Furthermore, with the growing acceptance of plant-based alternatives over the last several years, there has never been a better time to embrace personal, cultural and legislative policies that promote the growth of these innovations as an alternative to an exploitative system that is anachronistic, harmful to humans and animals, a leading cause of environmental degradation and—as we are now experiencing—unconscionably destructive to the global economy and our world as we know it.

Maybe change is never easy. We fight to hold on, we fight to let go. But, perhaps now, in the dark night of the soul that is this global pandemic, we can hear our better angels calling again and, once more, rally together as a society to work to let go of the harmful traditions and beliefs that helped to get us here—that it’s okay to systemically confine and exploit animals for their flesh, their body parts, their skin, their hair; they are here for us, not with us; that they must be in our food chain because…well…it’s just always been that way. The world is on the brink of seismic change in the coming months and years. And, as we find ourselves connected through the shared experience of this pandemic, so shall we be in our collective response to it. Indeed, 2019-nCov is a unique event but one that clearly demonstrates how people’s actions or inaction are inextricably intertwined and can have reverberating effects across a community, a nation and well beyond. I hope our actions reflect who we truly want to be in this defining moment in human history.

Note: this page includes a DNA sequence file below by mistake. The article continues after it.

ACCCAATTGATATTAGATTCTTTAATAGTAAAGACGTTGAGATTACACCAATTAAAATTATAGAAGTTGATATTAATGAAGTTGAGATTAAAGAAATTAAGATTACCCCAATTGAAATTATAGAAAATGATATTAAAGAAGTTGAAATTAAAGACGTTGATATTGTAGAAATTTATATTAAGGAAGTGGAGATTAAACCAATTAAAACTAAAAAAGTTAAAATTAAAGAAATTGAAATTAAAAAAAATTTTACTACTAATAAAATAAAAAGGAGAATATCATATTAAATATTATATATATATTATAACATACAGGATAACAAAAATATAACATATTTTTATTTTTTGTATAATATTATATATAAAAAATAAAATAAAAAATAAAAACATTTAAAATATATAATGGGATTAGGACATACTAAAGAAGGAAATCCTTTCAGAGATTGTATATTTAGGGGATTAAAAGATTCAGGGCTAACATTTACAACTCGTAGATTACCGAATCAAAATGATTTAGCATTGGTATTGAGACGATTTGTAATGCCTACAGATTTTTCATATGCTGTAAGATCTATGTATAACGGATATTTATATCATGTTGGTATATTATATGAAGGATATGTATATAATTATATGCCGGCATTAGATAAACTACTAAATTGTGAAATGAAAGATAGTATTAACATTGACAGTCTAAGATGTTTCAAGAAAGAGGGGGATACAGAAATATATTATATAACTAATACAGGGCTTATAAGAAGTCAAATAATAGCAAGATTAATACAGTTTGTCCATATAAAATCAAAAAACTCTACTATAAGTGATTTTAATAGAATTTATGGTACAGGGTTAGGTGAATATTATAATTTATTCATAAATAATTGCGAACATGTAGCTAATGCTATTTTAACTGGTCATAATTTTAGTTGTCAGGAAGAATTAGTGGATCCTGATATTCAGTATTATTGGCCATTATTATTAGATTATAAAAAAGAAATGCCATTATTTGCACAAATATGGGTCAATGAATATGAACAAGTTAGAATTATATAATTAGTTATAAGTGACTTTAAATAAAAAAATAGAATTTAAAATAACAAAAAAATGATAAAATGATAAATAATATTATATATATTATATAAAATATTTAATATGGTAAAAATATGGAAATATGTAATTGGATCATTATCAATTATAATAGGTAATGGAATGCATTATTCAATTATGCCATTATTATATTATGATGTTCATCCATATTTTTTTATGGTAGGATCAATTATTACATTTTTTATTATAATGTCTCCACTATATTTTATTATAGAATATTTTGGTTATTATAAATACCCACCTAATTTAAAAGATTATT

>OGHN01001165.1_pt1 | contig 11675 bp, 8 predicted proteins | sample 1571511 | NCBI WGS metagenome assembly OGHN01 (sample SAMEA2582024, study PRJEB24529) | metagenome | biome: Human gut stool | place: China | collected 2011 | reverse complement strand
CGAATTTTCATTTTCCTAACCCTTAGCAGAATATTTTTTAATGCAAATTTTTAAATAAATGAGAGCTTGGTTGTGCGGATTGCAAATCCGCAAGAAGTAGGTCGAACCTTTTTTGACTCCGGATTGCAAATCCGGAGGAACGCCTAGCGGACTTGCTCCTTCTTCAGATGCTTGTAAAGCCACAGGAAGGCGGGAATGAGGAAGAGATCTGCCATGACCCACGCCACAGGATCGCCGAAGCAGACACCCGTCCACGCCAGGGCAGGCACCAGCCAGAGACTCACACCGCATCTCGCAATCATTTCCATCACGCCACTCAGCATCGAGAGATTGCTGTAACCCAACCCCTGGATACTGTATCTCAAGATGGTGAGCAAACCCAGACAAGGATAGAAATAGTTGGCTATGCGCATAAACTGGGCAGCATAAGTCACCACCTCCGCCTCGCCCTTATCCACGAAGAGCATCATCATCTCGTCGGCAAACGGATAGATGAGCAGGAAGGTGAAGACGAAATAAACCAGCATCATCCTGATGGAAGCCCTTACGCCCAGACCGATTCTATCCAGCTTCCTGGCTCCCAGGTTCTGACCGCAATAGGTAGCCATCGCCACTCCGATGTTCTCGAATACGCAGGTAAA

In light of the impending devastating effects of 2019-nCov, our descendants 25 years from now will not judge us kindly if we don’t make a radical change in the way we approach animals for consumption as the lights have been flashing red for a long time now (cf 1918 influenza, SARS, pandemic H1N1, ebola). It’s not difficult to imagine our future selves asking each other, “Can you believe that we used to confine millions of animals in crowded cages wallowing in their own filth only to eat their flesh for food?” Yeah, neither can I.

It is often said that mankind will always reap what she sows, in this life or in the next; it’s my hope that we reap introspection, wisdom and, ultimately, compassion in this most unprecedented of times.

A version of this article first appeared on Medium.